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If it drives, floats, flys, or swims, we can help you find a tracker for it. Asset tracking devices can be used for any application, be it boat trailer, ATV or vehicle. The Vehicle tracking devices are specifically designed for cars or trucks in need of detailed, 30 second live-streamed GPS information including Driver Score Cards.
Relevant GPS tracking case law and articles: Is your privacy being violated if someone puts a GPS tracker on your car? It’s complicated.
- Elgin v. Coca-Cola Bottling Co. (2005): This case revolves around an employee’s vehicle issued by the company. The car was tracked outside of office hours, leading the employee to file this case. This case encourages the car owner to follow the vehicle without a prior explanation.
- Tubbs v. Wynn Transport (2007): The case is similar to Elgin v Coca-Cola Bottling. The employee’s vehicle was owned by the company and was tracked without the employee’s knowledge. The court ruled in favor of the company since the company owned the car.
- United States v. Jones (2011): The case was filed after the police had used a GPS tracker on the vehicle of Jones, who was the suspected drug trafficker. Although the police were successful in gathering evidence to convict the drug trafficker, the court ruled in favor of Jones. According to the court, the actions of the police were against Jones’s Fourth Amendment rights. Although it might look like a success story for the police, in reality, this case highlights it is not permissible for the law enforcement agencies to use GPS trackers only based on suspicion.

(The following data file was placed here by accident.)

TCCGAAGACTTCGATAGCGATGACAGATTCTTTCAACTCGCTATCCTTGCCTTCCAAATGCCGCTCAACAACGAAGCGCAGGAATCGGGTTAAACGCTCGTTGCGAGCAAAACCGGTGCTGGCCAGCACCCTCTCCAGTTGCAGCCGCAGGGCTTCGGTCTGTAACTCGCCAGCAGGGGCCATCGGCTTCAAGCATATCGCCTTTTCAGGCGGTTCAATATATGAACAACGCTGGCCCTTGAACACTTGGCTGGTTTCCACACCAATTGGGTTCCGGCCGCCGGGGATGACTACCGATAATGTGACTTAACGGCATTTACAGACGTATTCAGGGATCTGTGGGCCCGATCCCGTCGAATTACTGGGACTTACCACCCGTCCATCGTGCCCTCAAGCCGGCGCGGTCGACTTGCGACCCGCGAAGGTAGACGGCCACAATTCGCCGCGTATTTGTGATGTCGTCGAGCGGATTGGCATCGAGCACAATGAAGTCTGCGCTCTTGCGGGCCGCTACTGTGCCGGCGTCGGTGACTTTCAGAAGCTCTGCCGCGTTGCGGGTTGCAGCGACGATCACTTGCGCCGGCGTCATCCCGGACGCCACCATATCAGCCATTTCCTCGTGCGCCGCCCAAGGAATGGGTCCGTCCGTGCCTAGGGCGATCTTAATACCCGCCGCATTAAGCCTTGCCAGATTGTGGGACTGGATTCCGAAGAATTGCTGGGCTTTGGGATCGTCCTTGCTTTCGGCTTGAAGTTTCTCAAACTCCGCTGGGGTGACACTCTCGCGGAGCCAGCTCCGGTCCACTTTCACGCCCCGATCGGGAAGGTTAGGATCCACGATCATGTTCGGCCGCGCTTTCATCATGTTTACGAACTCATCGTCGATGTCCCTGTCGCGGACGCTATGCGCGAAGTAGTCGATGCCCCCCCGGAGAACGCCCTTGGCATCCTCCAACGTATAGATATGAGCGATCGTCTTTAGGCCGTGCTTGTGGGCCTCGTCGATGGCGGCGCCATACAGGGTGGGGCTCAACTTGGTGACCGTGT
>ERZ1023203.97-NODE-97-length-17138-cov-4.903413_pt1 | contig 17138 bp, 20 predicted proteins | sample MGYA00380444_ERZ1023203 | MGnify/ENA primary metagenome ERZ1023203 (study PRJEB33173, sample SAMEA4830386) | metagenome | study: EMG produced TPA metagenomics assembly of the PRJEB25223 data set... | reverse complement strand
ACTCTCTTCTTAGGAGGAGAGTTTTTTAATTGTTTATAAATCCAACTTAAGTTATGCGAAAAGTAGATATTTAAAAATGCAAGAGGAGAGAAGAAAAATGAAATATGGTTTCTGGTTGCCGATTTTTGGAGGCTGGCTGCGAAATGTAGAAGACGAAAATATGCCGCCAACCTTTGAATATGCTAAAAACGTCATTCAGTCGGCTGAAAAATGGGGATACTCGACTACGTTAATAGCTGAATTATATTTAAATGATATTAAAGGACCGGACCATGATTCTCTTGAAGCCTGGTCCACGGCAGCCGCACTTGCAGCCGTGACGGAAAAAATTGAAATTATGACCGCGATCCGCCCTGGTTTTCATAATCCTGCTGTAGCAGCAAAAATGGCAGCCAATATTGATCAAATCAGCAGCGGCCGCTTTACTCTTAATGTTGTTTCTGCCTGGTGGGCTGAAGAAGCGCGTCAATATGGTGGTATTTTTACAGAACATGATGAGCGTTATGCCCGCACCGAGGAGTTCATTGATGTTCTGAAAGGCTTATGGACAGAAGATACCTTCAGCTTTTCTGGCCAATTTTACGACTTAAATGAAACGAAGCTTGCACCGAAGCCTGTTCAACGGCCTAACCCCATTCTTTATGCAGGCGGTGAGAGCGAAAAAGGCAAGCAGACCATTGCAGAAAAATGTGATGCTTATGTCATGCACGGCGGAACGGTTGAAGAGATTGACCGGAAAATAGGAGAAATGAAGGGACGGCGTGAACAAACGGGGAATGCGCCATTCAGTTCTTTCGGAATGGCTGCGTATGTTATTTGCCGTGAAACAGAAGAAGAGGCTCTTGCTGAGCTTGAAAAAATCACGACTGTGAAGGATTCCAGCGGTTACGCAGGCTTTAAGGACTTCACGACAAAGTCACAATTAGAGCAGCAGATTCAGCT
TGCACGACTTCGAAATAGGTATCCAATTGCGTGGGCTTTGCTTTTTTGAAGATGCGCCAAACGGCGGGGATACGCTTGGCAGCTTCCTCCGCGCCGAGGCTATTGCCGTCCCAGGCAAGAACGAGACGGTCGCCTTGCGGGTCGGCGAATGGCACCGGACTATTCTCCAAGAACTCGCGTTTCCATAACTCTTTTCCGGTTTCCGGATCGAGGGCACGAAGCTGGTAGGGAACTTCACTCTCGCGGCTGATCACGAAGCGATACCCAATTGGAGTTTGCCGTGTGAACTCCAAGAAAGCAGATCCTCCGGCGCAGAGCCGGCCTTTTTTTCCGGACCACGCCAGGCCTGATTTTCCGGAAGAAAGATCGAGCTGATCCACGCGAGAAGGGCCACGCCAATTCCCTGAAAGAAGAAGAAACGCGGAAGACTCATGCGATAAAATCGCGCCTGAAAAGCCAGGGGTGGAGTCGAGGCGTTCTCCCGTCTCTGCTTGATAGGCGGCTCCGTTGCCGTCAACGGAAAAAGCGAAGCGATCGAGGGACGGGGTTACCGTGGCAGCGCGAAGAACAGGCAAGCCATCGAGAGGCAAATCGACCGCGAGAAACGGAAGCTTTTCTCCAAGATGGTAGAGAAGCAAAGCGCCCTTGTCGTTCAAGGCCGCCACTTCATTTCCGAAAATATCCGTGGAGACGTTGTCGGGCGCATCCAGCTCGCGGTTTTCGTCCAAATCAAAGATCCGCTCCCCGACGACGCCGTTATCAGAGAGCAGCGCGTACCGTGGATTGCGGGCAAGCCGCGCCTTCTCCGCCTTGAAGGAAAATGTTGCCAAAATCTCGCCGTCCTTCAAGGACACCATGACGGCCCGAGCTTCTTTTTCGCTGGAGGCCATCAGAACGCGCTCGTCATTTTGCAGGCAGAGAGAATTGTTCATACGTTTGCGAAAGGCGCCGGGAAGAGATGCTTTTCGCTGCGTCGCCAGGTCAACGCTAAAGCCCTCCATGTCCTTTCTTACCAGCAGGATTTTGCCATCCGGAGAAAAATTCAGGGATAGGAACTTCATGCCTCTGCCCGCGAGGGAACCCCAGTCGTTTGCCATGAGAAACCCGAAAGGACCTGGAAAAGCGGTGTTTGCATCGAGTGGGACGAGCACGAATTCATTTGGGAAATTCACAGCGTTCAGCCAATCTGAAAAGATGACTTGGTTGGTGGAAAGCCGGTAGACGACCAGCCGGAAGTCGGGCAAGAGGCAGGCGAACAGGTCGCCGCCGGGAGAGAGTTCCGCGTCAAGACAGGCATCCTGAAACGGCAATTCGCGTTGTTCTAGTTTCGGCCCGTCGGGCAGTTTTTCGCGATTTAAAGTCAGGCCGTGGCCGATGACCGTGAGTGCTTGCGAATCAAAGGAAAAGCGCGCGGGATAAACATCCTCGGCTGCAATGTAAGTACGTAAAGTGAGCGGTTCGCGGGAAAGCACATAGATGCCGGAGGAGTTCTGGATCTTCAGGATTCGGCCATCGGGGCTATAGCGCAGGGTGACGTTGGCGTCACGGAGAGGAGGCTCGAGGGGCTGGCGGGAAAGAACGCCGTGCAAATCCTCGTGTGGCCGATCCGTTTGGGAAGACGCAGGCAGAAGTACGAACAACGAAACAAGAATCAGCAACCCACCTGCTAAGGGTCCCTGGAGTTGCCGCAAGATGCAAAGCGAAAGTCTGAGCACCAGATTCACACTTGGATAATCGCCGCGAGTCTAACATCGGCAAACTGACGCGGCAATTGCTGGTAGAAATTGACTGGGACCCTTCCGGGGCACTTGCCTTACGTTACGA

- Cunningham v. New York Department of Labor (2013): This case revolves around an employee whose vehicle was being tracked for misleading the work time. In this instance, the court ruled in favor of the employer. The court stated that evidence obtained from the GPS distinctly showed that the employee was misleading his work time.
- United States v. Katzin (2013): The case in 2013 concerned the police department placing a GPS tracker on individuals suspected of different robberies. The court ruled against the police, as according to the court, the police were violating the individual’s fourth amendment rights. This case again shows that the police can not place a GPS tracker only based on suspicion and without a proper search warrant.